22. 22. Demeter <ul><li>Goddess of all growing things; when she was sad and lonely plants did not grow (winter) </li></ul><ul><li>Symbols: a bunch of wheat and the cornucopia </li></ul>
  23. 23. Athena <ul><li>Goddess of wisdom and war; daughter of Zeus who sprouted from his head </li></ul><ul><li>Symbol: owl and olive tree </li></ul>
  24. 24. Aphrodite <ul><li>Goddess of love and beauty; born form the foam of the sea and rode to shore on a seashell </li></ul><ul><li>Symbol: dove, sparrow and rose </li></ul>
  25. 25. Ares <ul><li>God of war, hatred and violence; he had a short temper </li></ul><ul><li>Symbols: dogs, vultures, spear and shield </li></ul>
  26. 26. Hephaestus <ul><li>God of blacksmiths, metalworkers and craftsmen; son of Zeus and Hera; married to Aphrodite </li></ul><ul><li>Symbol: anvil and hammer </li></ul>
  27. 27. Apollo <ul><li>God of sunlight, truth, poetry, music and healing; twin brother of the goddess Artemis; protector of single men </li></ul><ul><li>Symbols: lyre (harp) and wreath </li></ul>
  28. 28. Artemis <ul><li>Goddess of the moon, single women, hunting and childbirth </li></ul><ul><li>Symbols: crescent moon, stag (deer), bow and arrow </li></ul>
  29. 29. Hermes <ul><li>God of trade, travel and theft; messenger for the gods </li></ul><ul><li>Symbols: winged cap and winged sandals </li></ul>
  30. 30. Dionysus <ul><li>God of wine, parties and drama </li></ul><ul><li>Symbols: grapes, a wine cup or a leopard </li></ul>
  31. 31. City-States <ul><li>City-States are political units made up of a city and all surrounding lands. City-States were geographically formed by mountains and valleys </li></ul><ul><li>The two most famous Greek city-states were Athens and Sparta </li></ul>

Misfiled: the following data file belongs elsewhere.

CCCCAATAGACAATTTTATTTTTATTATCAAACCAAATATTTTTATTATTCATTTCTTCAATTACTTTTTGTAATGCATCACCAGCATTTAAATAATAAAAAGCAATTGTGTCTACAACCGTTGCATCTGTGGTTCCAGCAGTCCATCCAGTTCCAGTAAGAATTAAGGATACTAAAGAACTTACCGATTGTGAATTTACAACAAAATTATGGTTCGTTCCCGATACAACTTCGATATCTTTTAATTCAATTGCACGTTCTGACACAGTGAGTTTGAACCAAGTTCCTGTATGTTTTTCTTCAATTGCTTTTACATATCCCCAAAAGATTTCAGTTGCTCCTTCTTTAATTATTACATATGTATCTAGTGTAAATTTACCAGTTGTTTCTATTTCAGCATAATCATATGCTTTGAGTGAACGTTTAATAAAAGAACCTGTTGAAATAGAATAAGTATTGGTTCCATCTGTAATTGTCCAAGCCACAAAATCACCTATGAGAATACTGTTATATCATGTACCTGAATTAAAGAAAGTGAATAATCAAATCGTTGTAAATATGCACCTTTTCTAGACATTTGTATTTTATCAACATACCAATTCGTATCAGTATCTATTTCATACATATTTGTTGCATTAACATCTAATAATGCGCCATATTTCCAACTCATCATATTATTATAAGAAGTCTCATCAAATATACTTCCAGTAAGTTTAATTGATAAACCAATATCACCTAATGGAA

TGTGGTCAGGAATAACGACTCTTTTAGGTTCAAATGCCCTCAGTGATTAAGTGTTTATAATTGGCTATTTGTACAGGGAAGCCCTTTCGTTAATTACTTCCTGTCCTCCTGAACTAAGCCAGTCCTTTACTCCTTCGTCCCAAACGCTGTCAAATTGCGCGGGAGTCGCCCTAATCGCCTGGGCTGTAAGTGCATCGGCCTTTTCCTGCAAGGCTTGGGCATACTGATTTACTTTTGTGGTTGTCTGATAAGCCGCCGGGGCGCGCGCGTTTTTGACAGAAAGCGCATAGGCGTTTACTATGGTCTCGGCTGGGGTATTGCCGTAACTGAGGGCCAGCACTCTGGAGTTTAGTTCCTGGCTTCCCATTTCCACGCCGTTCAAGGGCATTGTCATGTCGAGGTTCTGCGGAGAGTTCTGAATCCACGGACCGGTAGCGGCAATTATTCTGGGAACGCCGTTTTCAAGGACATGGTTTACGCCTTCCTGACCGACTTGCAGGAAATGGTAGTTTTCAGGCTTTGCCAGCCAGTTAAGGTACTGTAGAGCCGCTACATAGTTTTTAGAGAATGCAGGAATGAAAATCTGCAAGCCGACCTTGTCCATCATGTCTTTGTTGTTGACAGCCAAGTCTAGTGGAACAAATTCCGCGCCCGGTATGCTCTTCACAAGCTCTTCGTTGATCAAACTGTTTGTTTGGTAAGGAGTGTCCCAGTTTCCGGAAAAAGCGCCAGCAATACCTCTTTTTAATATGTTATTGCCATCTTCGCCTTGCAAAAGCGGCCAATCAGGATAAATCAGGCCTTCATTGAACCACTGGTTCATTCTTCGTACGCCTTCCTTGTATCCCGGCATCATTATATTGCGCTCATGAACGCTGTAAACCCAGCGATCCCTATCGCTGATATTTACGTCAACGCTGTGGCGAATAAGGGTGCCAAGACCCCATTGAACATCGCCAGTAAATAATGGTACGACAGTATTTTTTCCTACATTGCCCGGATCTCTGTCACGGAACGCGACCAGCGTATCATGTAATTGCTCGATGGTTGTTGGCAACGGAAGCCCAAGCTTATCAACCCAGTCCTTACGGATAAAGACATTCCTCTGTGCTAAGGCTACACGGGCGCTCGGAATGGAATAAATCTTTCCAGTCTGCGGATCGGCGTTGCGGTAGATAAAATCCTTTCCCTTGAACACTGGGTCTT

32. 32. Athens <ul><li>Athenians thought that having a strong mind was equally as important as being physically strong </li></ul><ul><li>  </li></ul><ul><li>Athens was an important trading center. (it is located 4 miles from the coast) </li></ul>
  33. 33. Athens (Continued) <ul><li>Athenian boys began school when they were six years old </li></ul><ul><li>boys were taught reading, writing, music and history.  </li></ul><ul><li>a boy became a citizen in Athens when he was eighteen. (he was expected to know all the laws) </li></ul><ul><li>After a boy became a citizen he spent the next two years in the army </li></ul>
  34. 34. Athens (Continued) <ul><li>Athens had the first democratic government. (everyone had a voice in their government) </li></ul><ul><li>  </li></ul><ul><li>Athens had many famous philosophers that included Socrates, Plato and Aristotle </li></ul>
  35. 35. Sparta <ul><li>Sparta was Athens’ rival city-state. </li></ul><ul><li>Sparta valued strength, deceit of an enemy and fearlessness about death </li></ul><ul><li>Sparta’s power came from its tough and professional army </li></ul>
  36. 36. Sparta (continued) <ul><li>Sparta was ruled by an oligarchy (small ruling group) of rich families. </li></ul><ul><li>Spartans valued order and discipline. </li></ul><ul><li>Dominated Greece from 600 B.C.to 371 B.C. </li></ul>
  37. 37. Sparta (Continued) <ul><li>Newborn babies were inspected to see if they were strong enough to be a Spartan </li></ul><ul><li>Boys at the age of seven left their family to begin military training </li></ul><ul><li>Spartan boys were whipped if they made a mistake. They were supposed to show no sign of pain while being whipped. </li></ul>
  38. 38. Sparta (Continued) <ul><li>Spartan boys had only a basic education. They were instructed in reading and writing. </li></ul><ul><li>Men became full citizens at the age of 30. Then they could hold office or vote. </li></ul><ul><li>All Spartan men ate their meals with the army; not with their families . </li></ul>
  39. 39. Sparta (continued) <ul><li>Spartan women’s job was to have strong healthy babies. </li></ul><ul><li>Spartan girls were just as athletic as the boys. They learned how to wrestle, throw a javelin and they exercised daily. </li></ul><ul><li>Spartan women could own their own land, run their households and conduct business. </li></ul>
  40. 40. Sparta (Continued) <ul><li>Spartan men were not allowed to do any manual labor outside of their job as soldiers. Slaves were used to do the manual labor. </li></ul><ul><li>Spartans were expected to fight to the death. </li></ul><ul><li>Sparta defeated Athens in the Peloponnesian War (431 to 404 B.C.) </li></ul><ul><li>Sparta’s dominance only lasted until 371 B.C. when it was defeated by the city-state of Thebes. </li></ul>